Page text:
I have been away from the blog for a bit because of other activities. I’ve been busy, and there is only so much time in the day. I do have some writing in the works, but most of my time has been spent working on the house. We have been living here for a year and have made significant progress. Not enough to totally please the Goddess, yet enough to make it livable.
One of my projects was to mount the microwave oven in the kitchen. Leaving it sitting on the counter was never going to fly.
Our century house was never meant to have a big kitchen, which is sad. I am the cook and would love a well-laid-out kitchen. I will never have one in this house and have come to terms with that. However, I think we can still make our kitchen awesome until we can do a full remodel one of these days.
The room has an exposed chimney with bare brick, which looks cool as hell. But the mortar is beginning to crumble a little and we didn’t want to repair it because that would ruin the effect.
What’s better: new brickwork or 100-year-old brickwork?
My stove sits in front of the chimney, and I wanted to mount our big-ass microwave above it. This was a great plan but not an easily executed one. The chimney is beginning to crumble a little, and I didn’t want my microwave falling on anyone sometime in the future.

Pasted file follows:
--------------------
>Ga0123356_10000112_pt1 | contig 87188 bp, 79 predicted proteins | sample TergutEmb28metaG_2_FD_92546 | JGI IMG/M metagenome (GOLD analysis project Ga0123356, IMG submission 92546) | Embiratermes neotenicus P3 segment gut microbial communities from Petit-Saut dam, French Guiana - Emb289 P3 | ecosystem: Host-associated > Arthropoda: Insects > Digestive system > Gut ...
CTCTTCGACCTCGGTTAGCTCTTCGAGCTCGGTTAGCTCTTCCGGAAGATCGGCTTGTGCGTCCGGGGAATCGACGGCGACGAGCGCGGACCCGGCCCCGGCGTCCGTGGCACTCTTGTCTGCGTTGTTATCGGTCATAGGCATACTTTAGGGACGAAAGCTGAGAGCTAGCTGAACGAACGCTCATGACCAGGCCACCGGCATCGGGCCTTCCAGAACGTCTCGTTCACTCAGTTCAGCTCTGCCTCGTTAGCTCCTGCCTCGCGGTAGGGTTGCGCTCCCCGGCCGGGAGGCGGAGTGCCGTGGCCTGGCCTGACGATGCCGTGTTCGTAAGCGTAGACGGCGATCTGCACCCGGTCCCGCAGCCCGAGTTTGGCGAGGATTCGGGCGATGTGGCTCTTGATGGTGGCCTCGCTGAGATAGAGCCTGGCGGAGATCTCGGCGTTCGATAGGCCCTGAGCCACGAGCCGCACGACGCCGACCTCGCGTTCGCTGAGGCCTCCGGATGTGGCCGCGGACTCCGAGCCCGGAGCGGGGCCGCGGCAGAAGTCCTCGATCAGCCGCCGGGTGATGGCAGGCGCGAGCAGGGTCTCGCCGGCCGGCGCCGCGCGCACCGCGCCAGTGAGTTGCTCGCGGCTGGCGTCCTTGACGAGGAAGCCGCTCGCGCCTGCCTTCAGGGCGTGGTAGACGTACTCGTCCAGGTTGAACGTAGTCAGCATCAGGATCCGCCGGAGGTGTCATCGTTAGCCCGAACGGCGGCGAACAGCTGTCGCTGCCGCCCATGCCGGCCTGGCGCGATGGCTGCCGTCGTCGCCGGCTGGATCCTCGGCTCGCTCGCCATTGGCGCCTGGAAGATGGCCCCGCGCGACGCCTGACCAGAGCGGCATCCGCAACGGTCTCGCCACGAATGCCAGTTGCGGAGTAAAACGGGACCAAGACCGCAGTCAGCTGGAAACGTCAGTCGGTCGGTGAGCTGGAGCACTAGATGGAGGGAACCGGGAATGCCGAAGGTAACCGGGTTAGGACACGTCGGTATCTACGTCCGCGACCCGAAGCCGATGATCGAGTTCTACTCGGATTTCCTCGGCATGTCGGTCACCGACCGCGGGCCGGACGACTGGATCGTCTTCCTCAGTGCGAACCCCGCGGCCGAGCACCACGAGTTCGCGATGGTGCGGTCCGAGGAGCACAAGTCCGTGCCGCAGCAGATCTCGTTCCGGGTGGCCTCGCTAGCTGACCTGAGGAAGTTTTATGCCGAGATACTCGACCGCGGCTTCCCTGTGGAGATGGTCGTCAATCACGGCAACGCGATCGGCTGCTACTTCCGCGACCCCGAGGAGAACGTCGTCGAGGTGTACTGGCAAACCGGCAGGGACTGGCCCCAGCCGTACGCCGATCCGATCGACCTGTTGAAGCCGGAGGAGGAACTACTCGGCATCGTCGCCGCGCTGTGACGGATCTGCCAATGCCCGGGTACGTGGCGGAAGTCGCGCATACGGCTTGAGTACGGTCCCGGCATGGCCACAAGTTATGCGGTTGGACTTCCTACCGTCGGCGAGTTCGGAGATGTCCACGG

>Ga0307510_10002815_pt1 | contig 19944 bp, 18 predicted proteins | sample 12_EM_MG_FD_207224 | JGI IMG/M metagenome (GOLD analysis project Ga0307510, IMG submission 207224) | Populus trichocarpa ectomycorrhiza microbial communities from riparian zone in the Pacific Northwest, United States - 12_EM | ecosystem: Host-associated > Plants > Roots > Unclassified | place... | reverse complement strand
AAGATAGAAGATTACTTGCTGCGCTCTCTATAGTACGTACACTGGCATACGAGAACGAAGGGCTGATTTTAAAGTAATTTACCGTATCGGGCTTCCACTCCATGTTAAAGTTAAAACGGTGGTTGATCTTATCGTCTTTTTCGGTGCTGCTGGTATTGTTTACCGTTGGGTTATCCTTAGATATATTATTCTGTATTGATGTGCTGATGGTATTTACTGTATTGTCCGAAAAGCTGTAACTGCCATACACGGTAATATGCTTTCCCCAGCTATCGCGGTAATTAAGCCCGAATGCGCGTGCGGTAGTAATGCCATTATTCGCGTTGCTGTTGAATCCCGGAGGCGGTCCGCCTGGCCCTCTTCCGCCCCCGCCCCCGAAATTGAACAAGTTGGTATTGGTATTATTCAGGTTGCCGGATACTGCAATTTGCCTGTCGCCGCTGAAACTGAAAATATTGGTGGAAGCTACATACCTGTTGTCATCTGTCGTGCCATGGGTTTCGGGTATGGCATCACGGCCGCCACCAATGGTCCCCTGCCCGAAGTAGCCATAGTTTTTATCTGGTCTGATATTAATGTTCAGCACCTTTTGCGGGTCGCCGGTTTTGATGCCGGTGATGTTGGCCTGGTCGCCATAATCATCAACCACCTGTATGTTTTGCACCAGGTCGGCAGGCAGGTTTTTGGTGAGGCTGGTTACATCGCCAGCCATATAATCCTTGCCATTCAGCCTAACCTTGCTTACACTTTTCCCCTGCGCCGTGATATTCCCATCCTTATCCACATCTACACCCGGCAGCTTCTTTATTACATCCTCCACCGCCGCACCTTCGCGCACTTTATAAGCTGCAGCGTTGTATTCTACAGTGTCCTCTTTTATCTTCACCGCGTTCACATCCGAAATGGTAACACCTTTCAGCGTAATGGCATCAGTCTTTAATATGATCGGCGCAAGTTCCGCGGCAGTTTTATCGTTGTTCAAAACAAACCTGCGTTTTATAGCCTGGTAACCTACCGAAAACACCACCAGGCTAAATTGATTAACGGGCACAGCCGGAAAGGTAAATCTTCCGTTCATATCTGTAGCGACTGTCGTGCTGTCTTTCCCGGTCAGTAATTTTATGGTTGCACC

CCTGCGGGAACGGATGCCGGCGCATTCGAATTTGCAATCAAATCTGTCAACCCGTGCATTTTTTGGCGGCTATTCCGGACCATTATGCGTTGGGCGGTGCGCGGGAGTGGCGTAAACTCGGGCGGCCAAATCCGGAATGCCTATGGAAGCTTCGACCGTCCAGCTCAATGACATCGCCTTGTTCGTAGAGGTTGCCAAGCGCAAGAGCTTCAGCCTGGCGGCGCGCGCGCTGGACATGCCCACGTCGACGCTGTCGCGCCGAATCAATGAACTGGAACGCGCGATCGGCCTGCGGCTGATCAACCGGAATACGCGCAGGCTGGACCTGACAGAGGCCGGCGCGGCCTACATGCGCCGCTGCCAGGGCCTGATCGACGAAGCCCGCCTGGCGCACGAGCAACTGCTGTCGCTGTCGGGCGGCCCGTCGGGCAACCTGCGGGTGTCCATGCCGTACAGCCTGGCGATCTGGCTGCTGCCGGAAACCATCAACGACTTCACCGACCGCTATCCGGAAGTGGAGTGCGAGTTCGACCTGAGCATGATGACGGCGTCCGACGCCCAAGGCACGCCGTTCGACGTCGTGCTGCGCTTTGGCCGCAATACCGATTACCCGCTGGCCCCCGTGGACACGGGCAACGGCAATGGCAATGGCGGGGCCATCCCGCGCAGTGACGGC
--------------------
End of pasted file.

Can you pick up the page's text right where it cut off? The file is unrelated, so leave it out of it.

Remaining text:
I approached this project as an engineer.
- There was no place for me to support the microwave from above; it would need to hang from the bricks alone.
- There were no commercial solutions that would fit my needs.
- I will have to create something!
- (Evil laugh while rubbing my hands together!)
I purchased some heavy-duty countertop brackets used for marble counters. They were strong enough to support the microwave alone, but the bricks were not. I would need to provide much more of a connection to the chimney. To give the brackets something to connect to, I purchased some steel strips and drilled them to match the hole pattern of the brackets. I wanted plenty of connection points with the brick.
Old brick has a tendency to crack easily, which is BAD! And I also avoided drilling into the crumbly mortar, I couldn’t rely on it to hold over time. I carefully drilled into the bricks and used anchor bolts to attach the brackets to the wall.
Then together, we hung the microwave and pushed the stove back into place. I still need to vent the fan somehow – venting back into the room doesn’t really do much.
I think it looks amazing. I am very happy with the results.
And, of course, so is the Goddess!